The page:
This is to be expected, of course. For the last 30 years, the Republican Party has maintained policies that are unpopular. But they were nonetheless successful with two strategies. They fully embraced social conservationism and racist subtexts. The first part of this is easy enough to understand and it still represents a strong part of their coalition. But to this day, even most “moderate” Republicans refuse to acknowledge their racist appeal. But it is there and it is anything but subtle.

In 1980, just after becoming the Republican candidate for president, Ronald Reagan went to Neshoba County, Mississippi. That is where the three civil rights organizers Chaney, Goodman, and Schwerner where murdered by the KKK in 1964. In his first speech since the convention, Reagan said:

I believe in states’ rights…. I believe we have distorted the balance of our government today by giving powers that were never intended to be given in the Constitution to that federal establishment.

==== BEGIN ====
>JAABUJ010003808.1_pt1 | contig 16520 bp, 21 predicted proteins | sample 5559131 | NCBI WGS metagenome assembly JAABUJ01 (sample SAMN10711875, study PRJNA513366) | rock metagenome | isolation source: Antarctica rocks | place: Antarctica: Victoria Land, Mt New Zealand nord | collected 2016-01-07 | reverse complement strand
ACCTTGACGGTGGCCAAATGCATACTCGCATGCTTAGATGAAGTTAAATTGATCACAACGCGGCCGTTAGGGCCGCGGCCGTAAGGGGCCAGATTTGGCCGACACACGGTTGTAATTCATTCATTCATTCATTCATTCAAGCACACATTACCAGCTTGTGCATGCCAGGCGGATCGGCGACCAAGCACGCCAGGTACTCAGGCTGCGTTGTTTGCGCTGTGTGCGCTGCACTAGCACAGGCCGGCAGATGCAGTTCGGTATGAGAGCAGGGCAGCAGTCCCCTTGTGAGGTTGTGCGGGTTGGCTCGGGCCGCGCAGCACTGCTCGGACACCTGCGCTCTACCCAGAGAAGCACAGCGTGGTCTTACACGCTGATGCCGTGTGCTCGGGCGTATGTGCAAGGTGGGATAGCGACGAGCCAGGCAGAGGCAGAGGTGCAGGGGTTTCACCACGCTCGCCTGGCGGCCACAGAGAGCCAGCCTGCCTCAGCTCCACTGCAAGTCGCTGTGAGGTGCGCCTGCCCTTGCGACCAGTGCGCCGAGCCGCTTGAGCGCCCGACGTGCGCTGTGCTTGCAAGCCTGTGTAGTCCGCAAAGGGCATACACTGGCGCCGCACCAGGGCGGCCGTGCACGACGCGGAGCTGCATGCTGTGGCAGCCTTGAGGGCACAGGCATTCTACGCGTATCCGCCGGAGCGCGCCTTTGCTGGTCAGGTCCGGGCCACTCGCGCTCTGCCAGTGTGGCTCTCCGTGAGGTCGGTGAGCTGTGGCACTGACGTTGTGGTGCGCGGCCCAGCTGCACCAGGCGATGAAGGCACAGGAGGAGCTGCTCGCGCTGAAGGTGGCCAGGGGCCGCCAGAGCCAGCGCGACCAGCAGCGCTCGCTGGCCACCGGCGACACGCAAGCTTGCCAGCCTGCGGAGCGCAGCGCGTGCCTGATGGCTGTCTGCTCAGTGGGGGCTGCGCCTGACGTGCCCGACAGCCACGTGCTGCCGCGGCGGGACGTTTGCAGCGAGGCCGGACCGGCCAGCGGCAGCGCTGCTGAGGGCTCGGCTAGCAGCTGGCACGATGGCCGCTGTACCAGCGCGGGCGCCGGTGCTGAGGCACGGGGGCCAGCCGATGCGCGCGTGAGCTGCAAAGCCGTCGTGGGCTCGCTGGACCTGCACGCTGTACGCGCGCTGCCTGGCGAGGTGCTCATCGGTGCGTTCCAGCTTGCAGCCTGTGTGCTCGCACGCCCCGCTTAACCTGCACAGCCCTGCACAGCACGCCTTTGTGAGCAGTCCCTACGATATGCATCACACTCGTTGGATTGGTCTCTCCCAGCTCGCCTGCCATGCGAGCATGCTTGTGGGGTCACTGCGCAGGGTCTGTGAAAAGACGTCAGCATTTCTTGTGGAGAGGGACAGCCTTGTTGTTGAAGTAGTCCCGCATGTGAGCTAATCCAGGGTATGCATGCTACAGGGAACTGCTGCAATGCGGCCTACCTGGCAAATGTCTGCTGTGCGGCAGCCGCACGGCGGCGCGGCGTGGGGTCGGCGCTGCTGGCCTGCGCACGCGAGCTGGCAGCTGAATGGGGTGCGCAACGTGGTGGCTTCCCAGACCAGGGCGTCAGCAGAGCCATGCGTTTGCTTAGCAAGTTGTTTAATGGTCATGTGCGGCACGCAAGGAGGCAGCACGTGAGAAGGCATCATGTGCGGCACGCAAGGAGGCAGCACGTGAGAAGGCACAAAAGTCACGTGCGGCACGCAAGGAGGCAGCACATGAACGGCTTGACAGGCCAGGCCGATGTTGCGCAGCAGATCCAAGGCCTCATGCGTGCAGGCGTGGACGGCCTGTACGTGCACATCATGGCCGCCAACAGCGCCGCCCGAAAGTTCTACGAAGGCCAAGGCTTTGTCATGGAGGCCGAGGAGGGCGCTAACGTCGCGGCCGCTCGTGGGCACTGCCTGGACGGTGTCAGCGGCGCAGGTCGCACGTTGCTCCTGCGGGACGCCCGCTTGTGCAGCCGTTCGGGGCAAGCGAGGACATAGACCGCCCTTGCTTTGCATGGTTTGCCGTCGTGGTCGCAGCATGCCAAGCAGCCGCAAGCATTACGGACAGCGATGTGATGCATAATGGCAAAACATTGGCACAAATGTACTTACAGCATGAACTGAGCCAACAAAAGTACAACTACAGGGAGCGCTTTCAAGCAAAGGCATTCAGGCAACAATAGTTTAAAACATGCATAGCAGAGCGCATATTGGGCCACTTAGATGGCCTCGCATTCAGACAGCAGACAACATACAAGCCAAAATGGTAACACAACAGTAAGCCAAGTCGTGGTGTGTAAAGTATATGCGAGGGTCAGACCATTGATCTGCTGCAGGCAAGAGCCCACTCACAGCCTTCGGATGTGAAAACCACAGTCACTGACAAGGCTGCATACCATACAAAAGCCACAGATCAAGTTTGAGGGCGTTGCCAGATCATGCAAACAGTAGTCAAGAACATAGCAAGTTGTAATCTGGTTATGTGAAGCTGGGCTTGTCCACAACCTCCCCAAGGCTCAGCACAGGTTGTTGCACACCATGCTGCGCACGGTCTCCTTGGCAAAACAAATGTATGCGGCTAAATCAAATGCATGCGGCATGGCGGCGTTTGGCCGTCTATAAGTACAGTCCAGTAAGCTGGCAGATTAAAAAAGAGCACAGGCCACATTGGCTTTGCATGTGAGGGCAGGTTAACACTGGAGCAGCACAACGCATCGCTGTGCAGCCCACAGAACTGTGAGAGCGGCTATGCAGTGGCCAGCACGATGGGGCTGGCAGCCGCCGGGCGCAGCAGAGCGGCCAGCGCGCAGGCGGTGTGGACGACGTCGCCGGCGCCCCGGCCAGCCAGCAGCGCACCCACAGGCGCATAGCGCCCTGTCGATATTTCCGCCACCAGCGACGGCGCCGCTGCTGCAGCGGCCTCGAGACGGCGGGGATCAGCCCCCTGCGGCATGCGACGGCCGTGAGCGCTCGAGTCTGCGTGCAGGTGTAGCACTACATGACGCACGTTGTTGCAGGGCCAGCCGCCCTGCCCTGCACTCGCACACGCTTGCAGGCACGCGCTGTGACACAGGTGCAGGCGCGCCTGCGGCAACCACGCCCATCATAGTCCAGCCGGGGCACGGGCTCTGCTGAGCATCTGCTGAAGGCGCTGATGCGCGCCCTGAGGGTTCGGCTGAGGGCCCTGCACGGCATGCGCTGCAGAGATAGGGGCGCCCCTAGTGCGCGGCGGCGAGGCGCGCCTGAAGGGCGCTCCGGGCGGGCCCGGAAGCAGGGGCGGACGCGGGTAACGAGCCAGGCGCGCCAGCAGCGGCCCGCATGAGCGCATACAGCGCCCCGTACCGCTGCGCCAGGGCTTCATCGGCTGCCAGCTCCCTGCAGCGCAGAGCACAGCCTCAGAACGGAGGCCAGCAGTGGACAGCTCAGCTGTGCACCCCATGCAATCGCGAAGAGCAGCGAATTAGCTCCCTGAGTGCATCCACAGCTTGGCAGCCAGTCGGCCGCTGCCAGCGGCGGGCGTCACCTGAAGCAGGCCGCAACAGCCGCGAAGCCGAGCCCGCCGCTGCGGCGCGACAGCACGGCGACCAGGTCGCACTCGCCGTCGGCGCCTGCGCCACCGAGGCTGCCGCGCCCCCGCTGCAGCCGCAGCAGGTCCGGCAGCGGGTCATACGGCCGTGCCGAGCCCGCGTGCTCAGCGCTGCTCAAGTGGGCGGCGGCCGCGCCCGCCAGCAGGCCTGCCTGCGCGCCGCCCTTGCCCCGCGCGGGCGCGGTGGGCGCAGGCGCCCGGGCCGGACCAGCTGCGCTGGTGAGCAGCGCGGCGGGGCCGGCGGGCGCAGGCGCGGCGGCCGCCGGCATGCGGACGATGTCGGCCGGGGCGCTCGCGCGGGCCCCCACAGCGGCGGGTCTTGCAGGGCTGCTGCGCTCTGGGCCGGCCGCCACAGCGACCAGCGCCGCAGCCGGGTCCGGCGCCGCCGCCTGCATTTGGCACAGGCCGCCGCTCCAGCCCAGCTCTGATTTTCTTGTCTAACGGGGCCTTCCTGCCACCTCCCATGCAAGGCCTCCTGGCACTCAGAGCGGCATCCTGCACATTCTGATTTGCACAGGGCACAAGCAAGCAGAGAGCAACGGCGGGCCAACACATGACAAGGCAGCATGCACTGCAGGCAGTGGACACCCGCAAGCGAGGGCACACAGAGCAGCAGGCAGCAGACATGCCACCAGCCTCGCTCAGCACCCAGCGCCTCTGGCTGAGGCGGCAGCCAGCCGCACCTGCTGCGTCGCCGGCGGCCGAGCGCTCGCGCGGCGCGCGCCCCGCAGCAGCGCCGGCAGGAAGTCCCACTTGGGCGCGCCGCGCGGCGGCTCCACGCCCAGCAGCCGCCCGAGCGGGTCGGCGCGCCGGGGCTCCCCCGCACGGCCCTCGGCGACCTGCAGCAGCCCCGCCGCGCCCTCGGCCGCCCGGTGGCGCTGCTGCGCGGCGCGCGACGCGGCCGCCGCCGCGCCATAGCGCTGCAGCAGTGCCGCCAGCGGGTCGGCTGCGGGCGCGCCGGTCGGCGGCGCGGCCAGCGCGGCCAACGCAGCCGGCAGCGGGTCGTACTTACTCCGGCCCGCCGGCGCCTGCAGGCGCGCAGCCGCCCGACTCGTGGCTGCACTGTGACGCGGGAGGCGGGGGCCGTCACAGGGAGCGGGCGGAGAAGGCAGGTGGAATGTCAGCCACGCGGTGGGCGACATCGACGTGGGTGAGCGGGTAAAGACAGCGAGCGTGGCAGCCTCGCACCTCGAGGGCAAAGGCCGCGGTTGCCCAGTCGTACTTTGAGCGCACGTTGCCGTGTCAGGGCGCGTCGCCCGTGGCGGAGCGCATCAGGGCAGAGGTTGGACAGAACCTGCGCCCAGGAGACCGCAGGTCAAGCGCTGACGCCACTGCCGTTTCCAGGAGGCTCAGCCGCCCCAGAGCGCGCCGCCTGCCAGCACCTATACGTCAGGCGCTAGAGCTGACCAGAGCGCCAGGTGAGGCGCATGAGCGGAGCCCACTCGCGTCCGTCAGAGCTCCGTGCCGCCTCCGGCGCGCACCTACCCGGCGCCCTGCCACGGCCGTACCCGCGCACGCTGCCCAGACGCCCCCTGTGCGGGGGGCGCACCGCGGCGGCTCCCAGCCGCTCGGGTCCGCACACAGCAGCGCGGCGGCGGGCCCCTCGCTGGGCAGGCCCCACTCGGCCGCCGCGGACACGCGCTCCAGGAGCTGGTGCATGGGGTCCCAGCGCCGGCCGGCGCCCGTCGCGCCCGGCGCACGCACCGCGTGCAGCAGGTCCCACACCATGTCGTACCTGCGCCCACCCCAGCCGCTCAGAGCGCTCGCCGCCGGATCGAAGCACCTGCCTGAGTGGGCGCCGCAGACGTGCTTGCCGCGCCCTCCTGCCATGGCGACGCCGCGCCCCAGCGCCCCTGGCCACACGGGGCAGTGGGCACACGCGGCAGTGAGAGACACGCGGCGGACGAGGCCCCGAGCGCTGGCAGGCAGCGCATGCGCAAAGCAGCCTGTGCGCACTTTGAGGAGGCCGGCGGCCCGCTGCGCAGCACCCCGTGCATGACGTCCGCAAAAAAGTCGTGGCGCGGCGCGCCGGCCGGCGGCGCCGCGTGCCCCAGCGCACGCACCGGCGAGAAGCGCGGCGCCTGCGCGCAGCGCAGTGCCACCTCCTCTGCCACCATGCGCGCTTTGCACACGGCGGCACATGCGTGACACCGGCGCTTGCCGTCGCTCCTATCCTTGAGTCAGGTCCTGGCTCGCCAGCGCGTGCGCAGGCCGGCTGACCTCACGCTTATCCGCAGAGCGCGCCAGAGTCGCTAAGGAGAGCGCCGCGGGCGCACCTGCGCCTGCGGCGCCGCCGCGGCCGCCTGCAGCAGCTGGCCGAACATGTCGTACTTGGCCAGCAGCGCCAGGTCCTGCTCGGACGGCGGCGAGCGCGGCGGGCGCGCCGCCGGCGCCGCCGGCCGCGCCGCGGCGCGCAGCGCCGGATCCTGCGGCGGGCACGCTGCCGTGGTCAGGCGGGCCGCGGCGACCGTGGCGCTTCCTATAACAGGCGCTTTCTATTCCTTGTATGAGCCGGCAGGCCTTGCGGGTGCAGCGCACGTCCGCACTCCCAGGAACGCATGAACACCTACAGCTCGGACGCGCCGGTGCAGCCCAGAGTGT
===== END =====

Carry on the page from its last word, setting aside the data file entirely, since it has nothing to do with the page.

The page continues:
That’s about as clear as you can be apart from saying, “I’ll get the federal government out of your hair so you can go back to keeping your niggers in line.” Of course, it doesn’t take much digging to find Republicans more or less that blunt.

Now the demographics are moving such that there aren’t as many whites and those who remain are less inclined to find such dog whistles appealing. So the most obvious solution to the failing GOP constituency is to game the system so that they can stay in power without being popular. It is their only choice if the party is to remain unchanged. But even if they succeed at this, it will only work for a while. The party will eventually change. But that doesn’t make me particularly happy. Eventually we will all be dead.